Since the complex DFT generates a complete spectrum, each point in the original signal is composed of positive and negative two frequencies, so the bandwidth of each point in the spectrum is the same, it is 1/n, relative to the real DFT, and the bandwidth of the two ends is less than half the bandwidth of the other points; the spectral characteristics of the complex DFT are periodic:-N /2 ~ 0 is the same as N/2 ~ N-1, the real-domain spectrum is even symmetric (representing the cosine wave spectrum), and the virtual domain spectrum is singularly symmetric (representing the sine wave spectrum).

**iv. Inverse Fourier transform**

Suppose we have obtained the plural form of the spectrum X[k], now to restore it to the plural form of the original signal x[n], of course, should be the x[k] multiplied by a complex number, and then summed, and finally get the original signal x[n], this with x[k] The multiplication of complex numbers first reminds us of the complex number above which the correlation is calculated:

cos (2πkn/n) –j si (2πkn/n),

But the minus sign in fact is to make the inverse Fourier transform the sine function into a positive sign, because the arithmetic of the imaginary J, so that the original should be positive sine function into a negative sine function (we will see this from the derivation later), so here the minus is just to correct the role of the symbol, In reverse DFT, we can remove the minus sign, so we get the inverse DFT transformation equation:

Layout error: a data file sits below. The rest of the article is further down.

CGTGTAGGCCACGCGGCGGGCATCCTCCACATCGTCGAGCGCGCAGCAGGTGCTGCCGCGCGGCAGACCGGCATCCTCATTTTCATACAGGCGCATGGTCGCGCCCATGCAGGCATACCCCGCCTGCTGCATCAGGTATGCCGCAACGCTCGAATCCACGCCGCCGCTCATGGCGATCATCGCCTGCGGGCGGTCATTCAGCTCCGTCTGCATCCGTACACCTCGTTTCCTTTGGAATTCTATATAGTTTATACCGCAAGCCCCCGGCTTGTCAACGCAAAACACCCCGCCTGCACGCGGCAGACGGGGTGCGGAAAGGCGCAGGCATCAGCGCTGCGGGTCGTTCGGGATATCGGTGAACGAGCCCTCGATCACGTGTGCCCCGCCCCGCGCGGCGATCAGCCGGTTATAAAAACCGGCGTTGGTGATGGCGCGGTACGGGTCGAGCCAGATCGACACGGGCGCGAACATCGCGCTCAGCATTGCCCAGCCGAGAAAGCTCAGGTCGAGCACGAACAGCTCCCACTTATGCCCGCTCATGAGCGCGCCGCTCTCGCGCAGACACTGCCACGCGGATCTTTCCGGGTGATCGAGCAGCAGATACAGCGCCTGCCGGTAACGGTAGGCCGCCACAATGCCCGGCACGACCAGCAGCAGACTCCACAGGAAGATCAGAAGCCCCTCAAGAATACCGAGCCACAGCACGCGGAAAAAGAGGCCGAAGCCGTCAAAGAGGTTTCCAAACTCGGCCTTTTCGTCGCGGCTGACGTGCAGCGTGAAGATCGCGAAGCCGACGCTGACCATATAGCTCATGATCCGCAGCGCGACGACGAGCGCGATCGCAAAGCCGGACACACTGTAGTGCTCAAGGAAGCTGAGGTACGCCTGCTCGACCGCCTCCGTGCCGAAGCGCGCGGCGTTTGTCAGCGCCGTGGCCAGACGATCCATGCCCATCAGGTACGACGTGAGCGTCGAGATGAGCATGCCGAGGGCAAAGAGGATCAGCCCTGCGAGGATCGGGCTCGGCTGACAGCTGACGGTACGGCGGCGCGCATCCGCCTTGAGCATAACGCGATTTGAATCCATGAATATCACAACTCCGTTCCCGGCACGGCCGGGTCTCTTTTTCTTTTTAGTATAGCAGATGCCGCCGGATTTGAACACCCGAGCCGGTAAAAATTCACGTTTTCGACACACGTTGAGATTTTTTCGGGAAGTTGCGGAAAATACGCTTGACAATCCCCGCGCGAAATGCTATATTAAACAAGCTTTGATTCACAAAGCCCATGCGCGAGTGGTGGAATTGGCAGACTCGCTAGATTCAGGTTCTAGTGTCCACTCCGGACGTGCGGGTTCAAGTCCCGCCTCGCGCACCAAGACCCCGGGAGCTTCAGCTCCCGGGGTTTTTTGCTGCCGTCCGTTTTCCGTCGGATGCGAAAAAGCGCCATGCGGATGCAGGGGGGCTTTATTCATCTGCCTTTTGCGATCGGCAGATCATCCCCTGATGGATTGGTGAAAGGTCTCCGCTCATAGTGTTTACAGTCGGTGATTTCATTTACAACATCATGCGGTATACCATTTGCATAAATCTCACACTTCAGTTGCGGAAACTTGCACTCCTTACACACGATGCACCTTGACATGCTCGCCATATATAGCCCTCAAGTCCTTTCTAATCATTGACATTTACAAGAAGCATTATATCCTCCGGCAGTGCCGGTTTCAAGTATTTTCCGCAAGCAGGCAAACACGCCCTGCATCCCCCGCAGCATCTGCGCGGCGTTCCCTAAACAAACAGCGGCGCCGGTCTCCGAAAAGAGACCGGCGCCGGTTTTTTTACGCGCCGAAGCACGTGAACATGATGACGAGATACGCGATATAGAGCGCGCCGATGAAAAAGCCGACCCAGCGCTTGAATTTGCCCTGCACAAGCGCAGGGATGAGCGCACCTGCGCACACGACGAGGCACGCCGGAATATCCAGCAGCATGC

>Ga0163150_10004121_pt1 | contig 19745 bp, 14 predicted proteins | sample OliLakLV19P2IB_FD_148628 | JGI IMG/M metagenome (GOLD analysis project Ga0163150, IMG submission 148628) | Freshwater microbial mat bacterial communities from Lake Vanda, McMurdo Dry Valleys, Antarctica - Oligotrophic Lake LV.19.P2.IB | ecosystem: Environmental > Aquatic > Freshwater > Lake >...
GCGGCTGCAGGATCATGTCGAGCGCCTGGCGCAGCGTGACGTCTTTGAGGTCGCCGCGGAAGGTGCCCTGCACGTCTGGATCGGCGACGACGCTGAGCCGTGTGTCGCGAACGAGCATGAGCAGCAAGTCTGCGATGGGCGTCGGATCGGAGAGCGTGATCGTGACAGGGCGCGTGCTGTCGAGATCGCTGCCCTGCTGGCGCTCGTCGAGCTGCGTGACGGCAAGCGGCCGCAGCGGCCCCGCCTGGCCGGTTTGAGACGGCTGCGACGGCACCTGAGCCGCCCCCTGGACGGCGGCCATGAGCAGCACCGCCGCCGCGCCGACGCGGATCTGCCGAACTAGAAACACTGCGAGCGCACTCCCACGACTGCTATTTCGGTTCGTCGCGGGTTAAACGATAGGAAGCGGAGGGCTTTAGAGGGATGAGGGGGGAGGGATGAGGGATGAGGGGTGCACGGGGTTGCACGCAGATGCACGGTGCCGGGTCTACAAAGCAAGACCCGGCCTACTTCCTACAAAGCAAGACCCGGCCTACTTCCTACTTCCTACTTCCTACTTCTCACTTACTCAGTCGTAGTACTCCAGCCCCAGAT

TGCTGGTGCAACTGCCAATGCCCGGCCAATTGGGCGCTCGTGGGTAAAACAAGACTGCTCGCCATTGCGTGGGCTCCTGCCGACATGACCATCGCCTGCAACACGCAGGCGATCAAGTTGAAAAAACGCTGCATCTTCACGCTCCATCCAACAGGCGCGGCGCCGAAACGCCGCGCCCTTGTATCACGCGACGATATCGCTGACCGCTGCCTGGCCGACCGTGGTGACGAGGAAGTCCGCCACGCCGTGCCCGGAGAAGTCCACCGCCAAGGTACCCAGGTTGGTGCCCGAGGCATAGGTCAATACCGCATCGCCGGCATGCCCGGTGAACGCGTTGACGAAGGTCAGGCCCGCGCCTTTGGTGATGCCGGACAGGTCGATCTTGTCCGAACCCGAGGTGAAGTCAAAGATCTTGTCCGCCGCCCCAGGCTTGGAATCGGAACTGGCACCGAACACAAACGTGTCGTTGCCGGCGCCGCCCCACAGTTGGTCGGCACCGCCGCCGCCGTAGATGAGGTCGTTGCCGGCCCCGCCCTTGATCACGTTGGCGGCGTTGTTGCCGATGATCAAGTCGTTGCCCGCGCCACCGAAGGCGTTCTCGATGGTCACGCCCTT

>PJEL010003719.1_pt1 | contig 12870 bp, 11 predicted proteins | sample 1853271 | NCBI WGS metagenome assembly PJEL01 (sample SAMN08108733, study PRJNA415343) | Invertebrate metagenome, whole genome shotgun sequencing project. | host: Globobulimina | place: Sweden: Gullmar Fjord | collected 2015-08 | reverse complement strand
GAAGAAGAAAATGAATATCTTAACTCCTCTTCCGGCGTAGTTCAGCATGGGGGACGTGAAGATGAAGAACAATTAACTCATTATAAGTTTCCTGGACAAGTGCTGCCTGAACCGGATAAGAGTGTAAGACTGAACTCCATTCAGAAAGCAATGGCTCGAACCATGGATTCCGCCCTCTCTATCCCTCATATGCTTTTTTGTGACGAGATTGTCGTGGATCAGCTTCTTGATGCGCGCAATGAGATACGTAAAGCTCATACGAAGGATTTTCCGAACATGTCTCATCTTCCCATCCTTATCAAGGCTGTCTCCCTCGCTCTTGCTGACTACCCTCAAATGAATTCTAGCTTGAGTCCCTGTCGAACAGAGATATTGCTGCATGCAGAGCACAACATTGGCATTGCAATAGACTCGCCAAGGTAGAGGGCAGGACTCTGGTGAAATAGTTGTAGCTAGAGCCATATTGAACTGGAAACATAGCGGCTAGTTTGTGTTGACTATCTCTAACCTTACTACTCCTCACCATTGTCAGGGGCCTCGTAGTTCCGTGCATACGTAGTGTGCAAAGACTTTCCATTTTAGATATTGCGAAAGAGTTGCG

**X[n] = x[k] (cos (2πkn/n) + j sin (2πkn/n))**

Now we're going to analyze this equation, and we'll see that this formula actually has the same result as the real Fourier transform. Let's change the x[k] a bit first:

X[k] = Re X[k] + j Im X[k]

This allows us to transform the x[n] again, such as:

X[n] = (Re x[k] + j Im x[k]) (cos (2πkn/n) + j sin (2πkn/n))

= (Re x[k] cos (2πkn/n) + j Im x[k] cos (2πkn/n) +j Re x[k] sin (2πkn/n)-Im x[k] sin (2πkn/n))

= (Re x[k] (cos (2πkn/n) + j sin (2πkn/n)) +---------------------(1)

Im x[k] (-sin (2πkn/n) + j cos (2πkn/n)))---------------(2)